Feeds

DARPA seeks ultrasonic auto-scab tourniquets

'Deep Bleeder' sonar medicuff deal inked

Top three mobile application threats

US researchers intend to develop an automated ultrasonic cuff which could be fitted to the arms or legs of wounded troops to stop blood loss and so save the limb - or indeed the whole soldier.

The Engineer reports that Siemens Healthcare has received a contract under which it will partner with Texas A & M and the University of Washington to produce the "Deep Bleeder Acoustic Coagulation" (DBAC) cuff.

The idea is that an untrained user will be able to attach the DBAC to the arm or leg of a colleague which has suffered a penetrating wound. The machine will use ultrasound scanning to pinpoint internal bleeding, before focusing "high-power energy" on the bleed sites. This will cause the blood to coagulate, forming instant scabs and so preventing further blood loss.

The cuff is intended to lower chances of limbs being lost to severe battlefield trauma, which is an increasingly common situation as improved combat medicine saves more and more soldiers who would previously have died - but often can't preserve their limbs. The DBAC, if it works as intended, should also prevent deaths from haemorrhagic shock.

However, this is by no means proven or even probably-successful technology. That much at least is clear from the source of the military funding. The money for the Siemens deal comes from DARPA, the famous Pentagon research bureau which, when scrumping apples from the tree of knowledge, ignores the low-hanging fruit in favour of the higher-up pomaceous treat which often turns out to be beyond its reach.

So US troops and their allies fighting hard overseas may not be stashing a DBAC cuff in their webbing along with the first field dressing in 18 months, as DARPA hopes. But at least in this case, the kit would be genuinely useful to them if it works. ®

High performance access to file storage

More from The Register

next story
KILLER SPONGES menacing California coastline
Surfers are safe, crustaceans less so
Opportunity selfie: Martian winds have given the spunky ol' rover a spring cleaning
Power levels up 70 per cent as the rover keeps on truckin'
LOHAN and the amazing technicolor spaceplane
Our Vulture 2 livery is wrapped, and it's les noix du mutt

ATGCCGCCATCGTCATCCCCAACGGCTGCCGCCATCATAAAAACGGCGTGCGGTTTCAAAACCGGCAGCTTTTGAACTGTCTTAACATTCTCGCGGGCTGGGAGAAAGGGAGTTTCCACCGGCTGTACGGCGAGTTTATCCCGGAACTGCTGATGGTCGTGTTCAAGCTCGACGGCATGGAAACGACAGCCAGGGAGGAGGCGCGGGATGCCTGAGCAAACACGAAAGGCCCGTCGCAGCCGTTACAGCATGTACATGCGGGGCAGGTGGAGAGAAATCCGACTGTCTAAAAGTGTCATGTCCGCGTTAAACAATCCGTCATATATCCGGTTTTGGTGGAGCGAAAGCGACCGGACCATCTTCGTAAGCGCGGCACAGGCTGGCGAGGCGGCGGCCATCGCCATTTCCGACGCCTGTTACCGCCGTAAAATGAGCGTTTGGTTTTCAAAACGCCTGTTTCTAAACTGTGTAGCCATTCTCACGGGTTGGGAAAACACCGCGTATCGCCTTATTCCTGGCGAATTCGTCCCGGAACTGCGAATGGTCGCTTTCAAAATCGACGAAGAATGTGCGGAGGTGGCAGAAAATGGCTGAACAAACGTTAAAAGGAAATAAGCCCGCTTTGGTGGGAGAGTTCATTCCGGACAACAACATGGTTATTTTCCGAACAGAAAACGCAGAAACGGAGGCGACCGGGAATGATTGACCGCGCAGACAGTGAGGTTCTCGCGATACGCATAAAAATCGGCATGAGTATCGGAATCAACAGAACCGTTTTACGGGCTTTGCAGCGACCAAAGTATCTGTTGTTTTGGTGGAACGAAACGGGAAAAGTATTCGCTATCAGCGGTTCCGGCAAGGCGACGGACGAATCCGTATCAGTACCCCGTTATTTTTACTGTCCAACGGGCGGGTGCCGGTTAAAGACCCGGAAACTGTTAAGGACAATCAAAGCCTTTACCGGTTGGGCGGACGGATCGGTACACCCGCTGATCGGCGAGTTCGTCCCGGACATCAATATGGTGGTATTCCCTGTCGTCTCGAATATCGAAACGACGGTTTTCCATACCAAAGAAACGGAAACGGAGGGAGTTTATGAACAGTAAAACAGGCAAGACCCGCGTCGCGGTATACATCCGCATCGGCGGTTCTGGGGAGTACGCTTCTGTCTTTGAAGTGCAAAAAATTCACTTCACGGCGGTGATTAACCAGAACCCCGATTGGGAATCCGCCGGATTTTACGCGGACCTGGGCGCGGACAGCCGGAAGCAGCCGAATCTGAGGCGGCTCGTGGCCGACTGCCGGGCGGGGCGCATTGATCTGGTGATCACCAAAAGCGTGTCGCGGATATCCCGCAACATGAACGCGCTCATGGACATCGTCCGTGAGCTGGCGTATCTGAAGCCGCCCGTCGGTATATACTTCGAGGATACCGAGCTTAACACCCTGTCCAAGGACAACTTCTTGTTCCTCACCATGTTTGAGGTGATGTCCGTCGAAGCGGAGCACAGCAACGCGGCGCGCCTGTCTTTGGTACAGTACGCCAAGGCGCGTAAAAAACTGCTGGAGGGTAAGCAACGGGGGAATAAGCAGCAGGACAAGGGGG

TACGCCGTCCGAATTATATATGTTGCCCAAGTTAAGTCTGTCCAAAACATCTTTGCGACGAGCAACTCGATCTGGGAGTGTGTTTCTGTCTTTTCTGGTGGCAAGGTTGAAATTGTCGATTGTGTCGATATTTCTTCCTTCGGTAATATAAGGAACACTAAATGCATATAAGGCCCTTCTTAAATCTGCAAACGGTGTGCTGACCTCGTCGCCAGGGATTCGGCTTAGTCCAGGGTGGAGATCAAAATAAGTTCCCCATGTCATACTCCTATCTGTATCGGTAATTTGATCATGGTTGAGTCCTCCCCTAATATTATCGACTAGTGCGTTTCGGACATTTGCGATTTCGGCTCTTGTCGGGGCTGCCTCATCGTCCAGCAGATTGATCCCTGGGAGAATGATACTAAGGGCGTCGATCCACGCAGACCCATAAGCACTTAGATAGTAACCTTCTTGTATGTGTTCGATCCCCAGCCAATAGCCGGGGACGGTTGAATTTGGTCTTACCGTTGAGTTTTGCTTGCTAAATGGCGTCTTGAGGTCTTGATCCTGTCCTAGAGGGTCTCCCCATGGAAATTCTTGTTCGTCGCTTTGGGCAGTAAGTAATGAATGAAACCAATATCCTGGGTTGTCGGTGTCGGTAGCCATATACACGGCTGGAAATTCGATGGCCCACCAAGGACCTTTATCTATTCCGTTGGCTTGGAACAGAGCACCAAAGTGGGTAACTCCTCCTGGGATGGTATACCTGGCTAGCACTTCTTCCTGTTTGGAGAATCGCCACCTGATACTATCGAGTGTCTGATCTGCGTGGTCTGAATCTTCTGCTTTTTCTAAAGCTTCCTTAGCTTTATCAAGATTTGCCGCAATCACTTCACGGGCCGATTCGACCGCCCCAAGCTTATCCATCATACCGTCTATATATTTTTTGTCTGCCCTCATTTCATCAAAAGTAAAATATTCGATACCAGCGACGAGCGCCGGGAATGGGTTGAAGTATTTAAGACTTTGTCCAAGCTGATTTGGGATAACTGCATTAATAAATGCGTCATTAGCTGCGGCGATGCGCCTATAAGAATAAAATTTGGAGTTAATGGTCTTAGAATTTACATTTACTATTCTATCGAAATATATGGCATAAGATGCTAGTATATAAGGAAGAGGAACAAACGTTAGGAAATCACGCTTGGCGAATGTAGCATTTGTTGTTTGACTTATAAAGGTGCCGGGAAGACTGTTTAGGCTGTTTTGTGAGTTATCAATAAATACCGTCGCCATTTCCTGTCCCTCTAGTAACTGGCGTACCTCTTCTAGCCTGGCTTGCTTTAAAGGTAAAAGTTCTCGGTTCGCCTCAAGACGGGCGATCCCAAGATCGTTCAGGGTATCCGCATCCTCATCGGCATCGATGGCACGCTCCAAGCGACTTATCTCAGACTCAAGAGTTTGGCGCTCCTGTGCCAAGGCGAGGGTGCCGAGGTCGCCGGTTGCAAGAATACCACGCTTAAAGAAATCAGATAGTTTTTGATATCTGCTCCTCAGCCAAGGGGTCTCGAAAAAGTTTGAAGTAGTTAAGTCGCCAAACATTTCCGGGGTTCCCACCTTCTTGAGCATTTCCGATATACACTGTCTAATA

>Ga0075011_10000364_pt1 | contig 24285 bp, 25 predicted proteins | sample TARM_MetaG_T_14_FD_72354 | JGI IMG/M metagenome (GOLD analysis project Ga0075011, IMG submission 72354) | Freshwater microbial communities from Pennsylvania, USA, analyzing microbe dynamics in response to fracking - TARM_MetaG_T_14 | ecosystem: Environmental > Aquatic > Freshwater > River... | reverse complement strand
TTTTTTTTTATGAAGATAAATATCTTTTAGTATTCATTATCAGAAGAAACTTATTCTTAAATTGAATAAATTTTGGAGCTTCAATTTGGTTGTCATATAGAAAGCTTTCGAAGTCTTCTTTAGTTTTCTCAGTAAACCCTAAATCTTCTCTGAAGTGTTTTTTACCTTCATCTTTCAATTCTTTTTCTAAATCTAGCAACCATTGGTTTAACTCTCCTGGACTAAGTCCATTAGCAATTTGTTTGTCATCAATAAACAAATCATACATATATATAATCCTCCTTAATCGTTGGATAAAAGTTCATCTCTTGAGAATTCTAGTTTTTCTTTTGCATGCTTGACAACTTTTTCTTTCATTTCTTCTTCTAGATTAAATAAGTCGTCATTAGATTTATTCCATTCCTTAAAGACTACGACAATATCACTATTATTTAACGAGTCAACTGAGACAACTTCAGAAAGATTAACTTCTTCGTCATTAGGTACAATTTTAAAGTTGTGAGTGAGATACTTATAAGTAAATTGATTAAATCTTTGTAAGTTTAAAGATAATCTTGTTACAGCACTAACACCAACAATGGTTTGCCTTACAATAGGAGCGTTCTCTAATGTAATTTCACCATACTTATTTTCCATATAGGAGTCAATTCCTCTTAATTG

Liftoff! SpaceX Falcon 9 lifts Dragon on third resupply mission to ISS
SpaceX snaps smartly into one-second launch window
KILLER ROBOTS, DNA TAMPERING and PEEPING CYBORGS: the future looks bright!
Americans optimistic about technology despite being afraid of EVERYTHING
R.I.P. LADEE: Probe smashes into lunar surface at 3,600mph
Swan dive signs off successful science mission
Discovery time for 200m WONDER MATERIALS shaved from 4 MILLENNIA... to 4 years
Alloy, Alloy: Boffins in speed-classification breakthrough
prev story

Whitepapers

SANS - Survey on application security programs
In this whitepaper learn about the state of application security programs and practices of 488 surveyed respondents, and discover how mature and effective these programs are.
Combat fraud and increase customer satisfaction
Based on their experience using HP ArcSight Enterprise Security Manager for IT security operations, Finansbank moved to HP ArcSight ESM for fraud management.
The benefits of software based PBX
Why you should break free from your proprietary PBX and how to leverage your existing server hardware.
Top three mobile application threats
Learn about three of the top mobile application security threats facing businesses today and recommendations on how to mitigate the risk.
3 Big data security analytics techniques
Applying these Big Data security analytics techniques can help you make your business safer by detecting attacks early, before significant damage is done.